2. Paralyzing Ray. The targeted creature must succeed on a DC 13 Constitution saving throw or be paralyzed for 1 minute. The target can repeat the saving throw at the end of eahch of its turns, ending the effect on itself on a success.
  3. Fire Ray. The targeted creature must succeed on a DC 13 Dexterity saving throw, taking 36 (8d8) fire damage on a failed save, or half as much damage on a successful one.
  4. Telekinetic Ray. If the target is a creature, it must succeed on a DC 13 Strength saving throw or the gawker moves it up to 30 feet in any direction. It is restrained by the ray’s telekinetic grip until the start of the gawker’s next turn or until the gawker is incapacitated.
  5. Enervation Ray. If the target is a creature, it must make a DC 13 Constitution saving throw, taking 36 (8d8) necrotic damage on a failed save, or half as much damage on a successful one.
  6. Petrification Ray. The targeted creature must make a DC 13 Dexterity saving throw. On a failed save, the creature begins to turn to stone and is restrained. It must repeat the saving throw at the end of its next turn. On a success, the effect ends. On a failure, the creature is petrified until freed by the greater restoration spell or other magic.

Reactions

Split. When a gawker that is Medium or Larger is subjected to lightning or slashing damage, it splits into two new gawkers if it has at least 20 hit points. Each new gawker has hit points equal to half the original gawker’s, rounded down. New gawkers are one size smaller than the original gawker.

 

onlooker

Onlooker

Tiny aberration, chaotic evil


Armor Class 16 (natural armor)

Hit Points 27 (6d4 + 12)

Speed 0 ft., fly 30 ft. (hover)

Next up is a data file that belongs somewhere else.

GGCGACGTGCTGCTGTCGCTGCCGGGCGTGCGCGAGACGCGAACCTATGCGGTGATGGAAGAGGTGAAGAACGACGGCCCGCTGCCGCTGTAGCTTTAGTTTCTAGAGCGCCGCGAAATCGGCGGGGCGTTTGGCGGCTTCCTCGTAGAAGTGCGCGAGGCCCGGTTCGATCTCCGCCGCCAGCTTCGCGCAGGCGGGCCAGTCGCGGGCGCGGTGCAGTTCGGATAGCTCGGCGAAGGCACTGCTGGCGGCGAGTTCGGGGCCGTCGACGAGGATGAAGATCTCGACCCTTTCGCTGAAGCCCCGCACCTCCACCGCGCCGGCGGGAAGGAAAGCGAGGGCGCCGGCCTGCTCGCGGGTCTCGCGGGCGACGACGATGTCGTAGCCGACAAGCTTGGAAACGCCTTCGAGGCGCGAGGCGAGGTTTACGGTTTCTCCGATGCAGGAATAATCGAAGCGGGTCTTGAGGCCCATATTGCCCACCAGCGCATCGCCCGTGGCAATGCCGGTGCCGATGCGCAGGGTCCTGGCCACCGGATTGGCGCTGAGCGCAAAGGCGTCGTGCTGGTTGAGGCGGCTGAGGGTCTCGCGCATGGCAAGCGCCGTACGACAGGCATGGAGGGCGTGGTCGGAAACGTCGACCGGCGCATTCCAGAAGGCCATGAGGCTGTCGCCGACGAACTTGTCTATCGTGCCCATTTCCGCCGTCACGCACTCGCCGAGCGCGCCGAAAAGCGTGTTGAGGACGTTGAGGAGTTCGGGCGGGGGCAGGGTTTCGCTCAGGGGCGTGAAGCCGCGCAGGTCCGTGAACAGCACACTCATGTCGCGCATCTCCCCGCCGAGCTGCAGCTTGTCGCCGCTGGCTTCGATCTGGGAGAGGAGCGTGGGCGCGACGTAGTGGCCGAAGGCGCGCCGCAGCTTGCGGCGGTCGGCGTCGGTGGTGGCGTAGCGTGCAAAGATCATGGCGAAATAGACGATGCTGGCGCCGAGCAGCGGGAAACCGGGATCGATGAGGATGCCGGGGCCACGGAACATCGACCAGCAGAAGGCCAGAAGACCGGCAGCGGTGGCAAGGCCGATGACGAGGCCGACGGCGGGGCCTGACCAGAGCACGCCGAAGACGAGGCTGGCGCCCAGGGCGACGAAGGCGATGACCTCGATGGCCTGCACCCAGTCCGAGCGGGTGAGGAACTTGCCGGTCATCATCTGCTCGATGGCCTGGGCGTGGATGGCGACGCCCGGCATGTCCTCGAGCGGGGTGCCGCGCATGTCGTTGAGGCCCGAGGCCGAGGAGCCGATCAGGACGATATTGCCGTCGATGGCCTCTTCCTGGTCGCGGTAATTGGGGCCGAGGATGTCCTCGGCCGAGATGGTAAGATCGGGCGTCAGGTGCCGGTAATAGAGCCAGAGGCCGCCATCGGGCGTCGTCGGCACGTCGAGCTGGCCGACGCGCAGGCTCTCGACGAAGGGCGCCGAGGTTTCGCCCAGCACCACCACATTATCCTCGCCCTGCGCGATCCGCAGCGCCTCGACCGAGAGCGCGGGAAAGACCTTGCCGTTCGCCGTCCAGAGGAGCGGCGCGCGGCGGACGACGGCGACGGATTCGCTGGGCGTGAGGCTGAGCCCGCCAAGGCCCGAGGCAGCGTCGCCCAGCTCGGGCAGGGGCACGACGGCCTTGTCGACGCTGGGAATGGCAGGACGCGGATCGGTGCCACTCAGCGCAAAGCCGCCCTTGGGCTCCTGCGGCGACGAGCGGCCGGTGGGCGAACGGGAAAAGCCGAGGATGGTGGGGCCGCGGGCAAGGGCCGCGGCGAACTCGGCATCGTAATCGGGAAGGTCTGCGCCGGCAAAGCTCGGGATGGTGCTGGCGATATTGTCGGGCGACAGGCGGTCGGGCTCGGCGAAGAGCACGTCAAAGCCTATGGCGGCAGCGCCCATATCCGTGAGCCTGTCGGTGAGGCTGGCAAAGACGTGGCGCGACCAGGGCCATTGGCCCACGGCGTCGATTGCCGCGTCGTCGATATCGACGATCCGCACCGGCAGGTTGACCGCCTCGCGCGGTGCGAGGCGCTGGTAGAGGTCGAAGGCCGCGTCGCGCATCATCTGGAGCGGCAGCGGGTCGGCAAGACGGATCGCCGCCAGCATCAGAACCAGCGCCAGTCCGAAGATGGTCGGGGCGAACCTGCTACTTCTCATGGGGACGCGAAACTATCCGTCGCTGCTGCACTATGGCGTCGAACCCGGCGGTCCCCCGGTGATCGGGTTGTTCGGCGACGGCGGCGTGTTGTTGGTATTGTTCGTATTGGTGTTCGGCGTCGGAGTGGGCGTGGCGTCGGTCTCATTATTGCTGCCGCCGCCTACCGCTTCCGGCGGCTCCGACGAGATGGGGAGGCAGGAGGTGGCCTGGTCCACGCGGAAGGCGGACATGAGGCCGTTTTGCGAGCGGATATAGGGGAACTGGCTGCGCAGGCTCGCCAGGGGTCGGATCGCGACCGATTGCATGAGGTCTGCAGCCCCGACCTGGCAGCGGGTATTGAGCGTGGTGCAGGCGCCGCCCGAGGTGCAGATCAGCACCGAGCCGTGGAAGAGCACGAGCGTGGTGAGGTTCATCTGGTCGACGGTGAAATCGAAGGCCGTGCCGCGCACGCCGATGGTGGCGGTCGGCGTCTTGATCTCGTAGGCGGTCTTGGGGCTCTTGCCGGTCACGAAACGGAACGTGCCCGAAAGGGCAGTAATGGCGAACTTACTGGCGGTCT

Abilities Str 6 (-2), Dex 18 (+4), Con 14 (+2), Int 15 (+2), Wis 15 (+2), Cha 15 (+2)


Saving Throws Int +4, Wis +4, Cha +4

Skills Perception +6, Stealth +10

Condition Immunities prone

Senses darkvision 120 ft., passive Perception 16

Languages Deep Speech, Undercommon

Challenge 2 (450 XP)


Actions

Multiattack. The onlooker uses its charm and eye rays.

Bite. Melee Weapon Attack: +0 to hit, reach 5 ft., one target. Hit: 1 (1d6 – 2) piercing damage.

Charm. The onlooker targets a humanoid it can see within 30 feet of it. If the target can see the onlooker, the target must succeed on a DC 12 Wisdom saving throw against this magic or be charmed by the onlooker. The charmed target regards the onlooker as a trusted friend to be heeded and protected. Although the target isn’t under the onlooker’s control, it takes the onlooker’s requests or actions in the most favorable way it can, and it is a willing target for the onlooker’s conversion ray attack.

Each time the onlooker or the onlooker’s companions do anything harmful to the target, it can repeat the saving throw, ending the effect on itself on a success. Otherwise, the effect lasts 24 hours or until the onlooker is destroyed, is on a different plane of existence than the target, or takes a bonus action to end the effect.

Eye Rays. The onlooker shoots up to two of the following magical eye rays at one or two creatures it can see within 30 feet of it. It can use each ray only once on a turn.

  1. Paralyzing ray. The target must succeed on a DC 12 Constitution saving throw or be paralyzed for 1 minute. The target can repeat the saving throw at the end of each of its turns, ending the effect on itself on a success.
  2. Wounding ray. The target must make a DC 12 Constitution saving throw, taking 13 (3d8) necrotic damage on a failed save, or half as much damage on a successful one.
  3. Confusion ray. The target must make a DC 12 Wisdom saving throw, or it can’t take reactions until the end of its next turn. On its turn, the target can’t move, and it uses its action to make a melee or ranged attack against a randomly determined creature within range. If the target can’t attack, it does nothing on its turn.
  4. Conversion ray. The target must succeed on a DC 12 Charisma saving throw or become cursed. The cursed target loses 1 point of Charisma after each hour, as its head takes on aberrant aspects. When the cursed target’s Charisma becomes 2, it dies, and its head tears from its body and becomes a new onlooker. Casting remove curse, greater restoration, or a similar spell on the target before the transformation is complete can end the curse. Doing so undoes the changes made to the target by the curse.